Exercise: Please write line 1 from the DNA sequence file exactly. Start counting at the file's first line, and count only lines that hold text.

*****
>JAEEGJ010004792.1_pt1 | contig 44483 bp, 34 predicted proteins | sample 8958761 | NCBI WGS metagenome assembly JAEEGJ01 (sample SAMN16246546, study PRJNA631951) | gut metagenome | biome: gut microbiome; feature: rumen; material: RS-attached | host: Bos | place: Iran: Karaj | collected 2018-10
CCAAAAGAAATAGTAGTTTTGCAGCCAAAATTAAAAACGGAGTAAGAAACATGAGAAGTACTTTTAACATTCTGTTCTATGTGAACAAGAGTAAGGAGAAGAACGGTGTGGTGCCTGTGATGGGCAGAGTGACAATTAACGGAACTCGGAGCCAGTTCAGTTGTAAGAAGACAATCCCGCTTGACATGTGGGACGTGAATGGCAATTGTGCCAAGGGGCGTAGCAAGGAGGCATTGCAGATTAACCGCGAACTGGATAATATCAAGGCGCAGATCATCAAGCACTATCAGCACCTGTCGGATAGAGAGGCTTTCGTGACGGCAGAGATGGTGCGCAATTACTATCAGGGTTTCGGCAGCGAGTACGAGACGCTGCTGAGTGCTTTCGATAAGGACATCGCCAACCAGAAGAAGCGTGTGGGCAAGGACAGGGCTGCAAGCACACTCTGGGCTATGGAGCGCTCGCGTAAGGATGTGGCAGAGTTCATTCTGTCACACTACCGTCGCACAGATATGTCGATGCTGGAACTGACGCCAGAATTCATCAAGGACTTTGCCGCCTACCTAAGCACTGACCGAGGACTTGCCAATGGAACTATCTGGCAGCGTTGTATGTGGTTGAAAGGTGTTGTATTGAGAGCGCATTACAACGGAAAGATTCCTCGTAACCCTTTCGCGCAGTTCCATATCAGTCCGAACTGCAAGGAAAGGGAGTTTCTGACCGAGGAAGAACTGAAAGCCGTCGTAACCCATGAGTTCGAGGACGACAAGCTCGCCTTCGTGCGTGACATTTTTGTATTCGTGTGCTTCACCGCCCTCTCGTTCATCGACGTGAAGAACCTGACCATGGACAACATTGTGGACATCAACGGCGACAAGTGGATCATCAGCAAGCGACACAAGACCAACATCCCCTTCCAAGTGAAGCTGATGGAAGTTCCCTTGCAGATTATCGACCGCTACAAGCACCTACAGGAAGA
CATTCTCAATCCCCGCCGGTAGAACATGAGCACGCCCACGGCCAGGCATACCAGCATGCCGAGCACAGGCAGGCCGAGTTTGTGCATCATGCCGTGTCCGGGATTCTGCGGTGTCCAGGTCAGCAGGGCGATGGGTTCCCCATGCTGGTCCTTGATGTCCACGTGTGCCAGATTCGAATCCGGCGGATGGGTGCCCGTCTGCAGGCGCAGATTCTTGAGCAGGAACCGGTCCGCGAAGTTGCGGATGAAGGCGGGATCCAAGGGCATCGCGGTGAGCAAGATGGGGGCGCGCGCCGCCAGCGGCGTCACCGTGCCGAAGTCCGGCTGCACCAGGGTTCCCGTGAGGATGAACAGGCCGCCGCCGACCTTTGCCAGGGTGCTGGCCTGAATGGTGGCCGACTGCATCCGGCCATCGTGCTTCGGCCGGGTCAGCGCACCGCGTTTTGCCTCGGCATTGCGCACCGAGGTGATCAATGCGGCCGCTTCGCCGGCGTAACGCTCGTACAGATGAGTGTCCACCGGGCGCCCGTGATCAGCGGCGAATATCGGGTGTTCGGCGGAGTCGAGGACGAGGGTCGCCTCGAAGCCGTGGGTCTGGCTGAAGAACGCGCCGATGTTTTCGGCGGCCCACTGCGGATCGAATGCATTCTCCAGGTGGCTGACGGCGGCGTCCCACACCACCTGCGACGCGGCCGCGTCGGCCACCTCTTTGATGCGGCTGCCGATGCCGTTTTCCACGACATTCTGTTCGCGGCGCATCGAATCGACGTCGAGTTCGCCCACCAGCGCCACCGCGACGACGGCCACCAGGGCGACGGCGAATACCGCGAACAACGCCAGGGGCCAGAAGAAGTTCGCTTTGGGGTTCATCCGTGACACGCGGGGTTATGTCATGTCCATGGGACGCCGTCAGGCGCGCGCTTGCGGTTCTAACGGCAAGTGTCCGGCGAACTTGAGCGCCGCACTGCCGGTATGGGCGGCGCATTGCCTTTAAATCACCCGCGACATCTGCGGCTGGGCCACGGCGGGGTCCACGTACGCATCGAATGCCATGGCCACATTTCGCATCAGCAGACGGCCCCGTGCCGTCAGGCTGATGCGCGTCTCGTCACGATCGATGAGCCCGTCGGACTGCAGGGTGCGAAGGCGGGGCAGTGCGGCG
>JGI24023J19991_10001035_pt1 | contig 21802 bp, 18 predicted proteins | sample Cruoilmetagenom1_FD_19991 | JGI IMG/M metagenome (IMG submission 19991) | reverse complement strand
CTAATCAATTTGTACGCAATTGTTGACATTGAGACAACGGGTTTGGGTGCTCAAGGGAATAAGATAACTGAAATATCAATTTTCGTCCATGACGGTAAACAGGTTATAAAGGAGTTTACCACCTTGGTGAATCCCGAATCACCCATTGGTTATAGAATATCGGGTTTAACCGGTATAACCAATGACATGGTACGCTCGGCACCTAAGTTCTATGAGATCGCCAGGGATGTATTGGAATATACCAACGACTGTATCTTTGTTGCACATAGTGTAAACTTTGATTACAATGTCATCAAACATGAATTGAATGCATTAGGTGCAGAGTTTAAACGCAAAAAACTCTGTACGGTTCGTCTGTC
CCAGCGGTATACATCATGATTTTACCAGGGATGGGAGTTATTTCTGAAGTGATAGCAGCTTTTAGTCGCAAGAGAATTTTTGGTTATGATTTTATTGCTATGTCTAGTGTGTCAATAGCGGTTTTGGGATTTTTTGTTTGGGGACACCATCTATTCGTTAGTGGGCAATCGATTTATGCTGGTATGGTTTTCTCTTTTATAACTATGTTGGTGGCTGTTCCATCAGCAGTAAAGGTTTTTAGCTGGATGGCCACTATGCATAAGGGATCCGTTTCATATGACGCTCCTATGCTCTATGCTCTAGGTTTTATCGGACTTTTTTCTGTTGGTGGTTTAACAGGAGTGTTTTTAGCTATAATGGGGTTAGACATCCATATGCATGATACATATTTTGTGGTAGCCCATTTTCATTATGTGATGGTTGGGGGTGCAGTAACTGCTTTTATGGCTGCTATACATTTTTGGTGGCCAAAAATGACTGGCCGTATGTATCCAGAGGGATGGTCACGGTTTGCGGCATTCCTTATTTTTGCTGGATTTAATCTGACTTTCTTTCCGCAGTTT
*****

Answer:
>JAEEGJ010004792.1_pt1 | contig 44483 bp, 34 predicted proteins | sample 8958761 | NCBI WGS metagenome assembly JAEEGJ01 (sample SAMN16246546, study PRJNA631951) | gut metagenome | biome: gut microbiome; feature: rumen; material: RS-attached | host: Bos | place: Iran: Karaj | collected 2018-10